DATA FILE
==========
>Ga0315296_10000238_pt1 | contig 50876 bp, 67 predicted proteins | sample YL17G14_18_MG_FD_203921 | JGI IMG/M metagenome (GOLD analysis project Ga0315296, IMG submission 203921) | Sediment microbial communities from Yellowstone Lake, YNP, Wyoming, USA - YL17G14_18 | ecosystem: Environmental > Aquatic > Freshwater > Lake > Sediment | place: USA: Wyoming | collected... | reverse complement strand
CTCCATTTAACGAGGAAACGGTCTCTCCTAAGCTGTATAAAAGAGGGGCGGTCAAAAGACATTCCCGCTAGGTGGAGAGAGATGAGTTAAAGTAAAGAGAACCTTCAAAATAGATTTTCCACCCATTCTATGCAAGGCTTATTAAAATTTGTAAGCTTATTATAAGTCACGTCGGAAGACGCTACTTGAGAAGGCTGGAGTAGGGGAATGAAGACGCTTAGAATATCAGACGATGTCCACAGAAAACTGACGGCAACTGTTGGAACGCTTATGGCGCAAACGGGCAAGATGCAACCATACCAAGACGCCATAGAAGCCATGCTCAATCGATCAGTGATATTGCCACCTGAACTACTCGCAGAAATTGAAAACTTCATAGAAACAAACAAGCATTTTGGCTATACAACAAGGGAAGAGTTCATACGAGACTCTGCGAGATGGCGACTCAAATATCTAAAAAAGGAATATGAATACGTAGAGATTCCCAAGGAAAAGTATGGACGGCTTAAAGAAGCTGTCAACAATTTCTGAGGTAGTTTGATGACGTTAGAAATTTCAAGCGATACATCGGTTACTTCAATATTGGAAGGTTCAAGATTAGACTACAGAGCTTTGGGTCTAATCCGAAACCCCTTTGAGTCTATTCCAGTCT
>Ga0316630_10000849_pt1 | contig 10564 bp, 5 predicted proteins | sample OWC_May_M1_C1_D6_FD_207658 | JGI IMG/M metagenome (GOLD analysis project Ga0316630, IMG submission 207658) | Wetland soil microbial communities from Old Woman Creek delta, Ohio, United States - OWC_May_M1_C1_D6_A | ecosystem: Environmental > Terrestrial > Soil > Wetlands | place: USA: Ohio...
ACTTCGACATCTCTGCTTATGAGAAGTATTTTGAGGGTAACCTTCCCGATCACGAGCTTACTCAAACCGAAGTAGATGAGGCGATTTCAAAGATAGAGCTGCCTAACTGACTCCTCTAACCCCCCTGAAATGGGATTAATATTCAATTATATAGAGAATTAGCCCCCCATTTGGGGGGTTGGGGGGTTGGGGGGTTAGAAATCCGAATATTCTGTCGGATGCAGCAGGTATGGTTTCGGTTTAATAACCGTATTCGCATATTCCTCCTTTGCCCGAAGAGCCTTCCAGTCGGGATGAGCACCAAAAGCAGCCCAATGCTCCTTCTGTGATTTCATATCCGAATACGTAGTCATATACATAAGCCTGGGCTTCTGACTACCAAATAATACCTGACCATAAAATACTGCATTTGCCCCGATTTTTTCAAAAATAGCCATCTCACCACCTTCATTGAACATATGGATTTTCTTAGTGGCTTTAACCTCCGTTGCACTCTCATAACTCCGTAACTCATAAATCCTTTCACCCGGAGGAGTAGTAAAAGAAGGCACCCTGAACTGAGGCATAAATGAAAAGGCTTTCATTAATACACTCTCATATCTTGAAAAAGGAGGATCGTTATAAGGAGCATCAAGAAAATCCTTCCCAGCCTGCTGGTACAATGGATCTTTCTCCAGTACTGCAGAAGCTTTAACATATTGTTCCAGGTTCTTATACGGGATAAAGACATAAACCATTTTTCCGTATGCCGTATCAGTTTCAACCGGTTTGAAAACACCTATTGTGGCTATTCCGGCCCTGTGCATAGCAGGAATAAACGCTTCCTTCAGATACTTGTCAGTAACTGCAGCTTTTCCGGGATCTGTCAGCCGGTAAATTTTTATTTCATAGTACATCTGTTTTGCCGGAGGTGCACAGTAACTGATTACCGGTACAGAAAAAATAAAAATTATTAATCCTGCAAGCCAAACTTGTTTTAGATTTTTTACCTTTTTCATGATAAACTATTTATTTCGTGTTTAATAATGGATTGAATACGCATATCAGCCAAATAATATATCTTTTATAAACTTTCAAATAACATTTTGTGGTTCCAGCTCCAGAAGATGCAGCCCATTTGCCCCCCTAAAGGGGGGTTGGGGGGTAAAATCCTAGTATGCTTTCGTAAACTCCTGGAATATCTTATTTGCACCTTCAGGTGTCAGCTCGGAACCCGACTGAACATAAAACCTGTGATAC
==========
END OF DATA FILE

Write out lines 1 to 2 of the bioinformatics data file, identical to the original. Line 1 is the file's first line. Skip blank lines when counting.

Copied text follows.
>Ga0315296_10000238_pt1 | contig 50876 bp, 67 predicted proteins | sample YL17G14_18_MG_FD_203921 | JGI IMG/M metagenome (GOLD analysis project Ga0315296, IMG submission 203921) | Sediment microbial communities from Yellowstone Lake, YNP, Wyoming, USA - YL17G14_18 | ecosystem: Environmental > Aquatic > Freshwater > Lake > Sediment | place: USA: Wyoming | collected... | reverse complement strand
CTCCATTTAACGAGGAAACGGTCTCTCCTAAGCTGTATAAAAGAGGGGCGGTCAAAAGACATTCCCGCTAGGTGGAGAGAGATGAGTTAAAGTAAAGAGAACCTTCAAAATAGATTTTCCACCCATTCTATGCAAGGCTTATTAAAATTTGTAAGCTTATTATAAGTCACGTCGGAAGACGCTACTTGAGAAGGCTGGAGTAGGGGAATGAAGACGCTTAGAATATCAGACGATGTCCACAGAAAACTGACGGCAACTGTTGGAACGCTTATGGCGCAAACGGGCAAGATGCAACCATACCAAGACGCCATAGAAGCCATGCTCAATCGATCAGTGATATTGCCACCTGAACTACTCGCAGAAATTGAAAACTTCATAGAAACAAACAAGCATTTTGGCTATACAACAAGGGAAGAGTTCATACGAGACTCTGCGAGATGGCGACTCAAATATCTAAAAAAGGAATATGAATACGTAGAGATTCCCAAGGAAAAGTATGGACGGCTTAAAGAAGCTGTCAACAATTTCTGAGGTAGTTTGATGACGTTAGAAATTTCAAGCGATACATCGGTTACTTCAATATTGGAAGGTTCAAGATTAGACTACAGAGCTTTGGGTCTAATCCGAAACCCCTTTGAGTCTATTCCAGTCT